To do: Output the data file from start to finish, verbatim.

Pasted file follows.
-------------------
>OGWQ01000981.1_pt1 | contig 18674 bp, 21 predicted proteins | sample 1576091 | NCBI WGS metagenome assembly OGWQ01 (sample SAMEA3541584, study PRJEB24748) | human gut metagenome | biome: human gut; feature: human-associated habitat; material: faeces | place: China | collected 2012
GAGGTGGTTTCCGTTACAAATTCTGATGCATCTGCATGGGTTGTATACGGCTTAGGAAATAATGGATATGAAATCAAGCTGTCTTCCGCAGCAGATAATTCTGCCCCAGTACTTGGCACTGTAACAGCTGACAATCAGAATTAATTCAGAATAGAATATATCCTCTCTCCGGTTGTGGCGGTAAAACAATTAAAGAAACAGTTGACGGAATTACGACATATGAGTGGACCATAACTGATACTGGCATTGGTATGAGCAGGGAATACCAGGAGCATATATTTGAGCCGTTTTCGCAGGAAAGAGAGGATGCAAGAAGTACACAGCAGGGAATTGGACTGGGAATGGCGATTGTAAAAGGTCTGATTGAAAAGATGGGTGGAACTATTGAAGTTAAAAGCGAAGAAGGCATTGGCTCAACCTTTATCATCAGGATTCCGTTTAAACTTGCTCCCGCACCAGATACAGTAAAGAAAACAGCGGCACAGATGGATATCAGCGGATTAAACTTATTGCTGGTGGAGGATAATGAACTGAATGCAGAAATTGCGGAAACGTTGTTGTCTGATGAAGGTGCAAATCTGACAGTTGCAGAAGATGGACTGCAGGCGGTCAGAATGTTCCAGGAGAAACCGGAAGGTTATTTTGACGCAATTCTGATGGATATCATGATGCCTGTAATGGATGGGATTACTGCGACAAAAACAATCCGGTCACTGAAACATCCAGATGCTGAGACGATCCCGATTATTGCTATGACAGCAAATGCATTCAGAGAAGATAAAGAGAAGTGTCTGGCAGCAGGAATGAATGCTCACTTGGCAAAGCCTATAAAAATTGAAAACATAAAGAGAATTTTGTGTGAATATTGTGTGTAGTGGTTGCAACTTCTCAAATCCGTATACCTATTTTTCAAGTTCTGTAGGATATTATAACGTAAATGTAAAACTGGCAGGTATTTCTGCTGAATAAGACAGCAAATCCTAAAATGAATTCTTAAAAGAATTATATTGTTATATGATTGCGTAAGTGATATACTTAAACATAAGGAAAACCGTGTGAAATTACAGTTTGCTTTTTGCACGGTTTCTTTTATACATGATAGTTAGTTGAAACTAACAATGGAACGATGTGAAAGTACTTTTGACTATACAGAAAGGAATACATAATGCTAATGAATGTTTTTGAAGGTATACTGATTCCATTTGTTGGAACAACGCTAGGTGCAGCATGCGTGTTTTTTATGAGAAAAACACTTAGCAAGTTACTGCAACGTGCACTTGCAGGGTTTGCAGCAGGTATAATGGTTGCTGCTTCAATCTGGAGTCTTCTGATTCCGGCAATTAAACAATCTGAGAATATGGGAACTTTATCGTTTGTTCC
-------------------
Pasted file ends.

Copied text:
>OGWQ01000981.1_pt1 | contig 18674 bp, 21 predicted proteins | sample 1576091 | NCBI WGS metagenome assembly OGWQ01 (sample SAMEA3541584, study PRJEB24748) | human gut metagenome | biome: human gut; feature: human-associated habitat; material: faeces | place: China | collected 2012
GAGGTGGTTTCCGTTACAAATTCTGATGCATCTGCATGGGTTGTATACGGCTTAGGAAATAATGGATATGAAATCAAGCTGTCTTCCGCAGCAGATAATTCTGCCCCAGTACTTGGCACTGTAACAGCTGACAATCAGAATTAATTCAGAATAGAATATATCCTCTCTCCGGTTGTGGCGGTAAAACAATTAAAGAAACAGTTGACGGAATTACGACATATGAGTGGACCATAACTGATACTGGCATTGGTATGAGCAGGGAATACCAGGAGCATATATTTGAGCCGTTTTCGCAGGAAAGAGAGGATGCAAGAAGTACACAGCAGGGAATTGGACTGGGAATGGCGATTGTAAAAGGTCTGATTGAAAAGATGGGTGGAACTATTGAAGTTAAAAGCGAAGAAGGCATTGGCTCAACCTTTATCATCAGGATTCCGTTTAAACTTGCTCCCGCACCAGATACAGTAAAGAAAACAGCGGCACAGATGGATATCAGCGGATTAAACTTATTGCTGGTGGAGGATAATGAACTGAATGCAGAAATTGCGGAAACGTTGTTGTCTGATGAAGGTGCAAATCTGACAGTTGCAGAAGATGGACTGCAGGCGGTCAGAATGTTCCAGGAGAAACCGGAAGGTTATTTTGACGCAATTCTGATGGATATCATGATGCCTGTAATGGATGGGATTACTGCGACAAAAACAATCCGGTCACTGAAACATCCAGATGCTGAGACGATCCCGATTATTGCTATGACAGCAAATGCATTCAGAGAAGATAAAGAGAAGTGTCTGGCAGCAGGAATGAATGCTCACTTGGCAAAGCCTATAAAAATTGAAAACATAAAGAGAATTTTGTGTGAATATTGTGTGTAGTGGTTGCAACTTCTCAAATCCGTATACCTATTTTTCAAGTTCTGTAGGATATTATAACGTAAATGTAAAACTGGCAGGTATTTCTGCTGAATAAGACAGCAAATCCTAAAATGAATTCTTAAAAGAATTATATTGTTATATGATTGCGTAAGTGATATACTTAAACATAAGGAAAACCGTGTGAAATTACAGTTTGCTTTTTGCACGGTTTCTTTTATACATGATAGTTAGTTGAAACTAACAATGGAACGATGTGAAAGTACTTTTGACTATACAGAAAGGAATACATAATGCTAATGAATGTTTTTGAAGGTATACTGATTCCATTTGTTGGAACAACGCTAGGTGCAGCATGCGTGTTTTTTATGAGAAAAACACTTAGCAAGTTACTGCAACGTGCACTTGCAGGGTTTGCAGCAGGTATAATGGTTGCTGCTTCAATCTGGAGTCTTCTGATTCCGGCAATTAAACAATCTGAGAATATGGGAACTTTATCGTTTGTTCC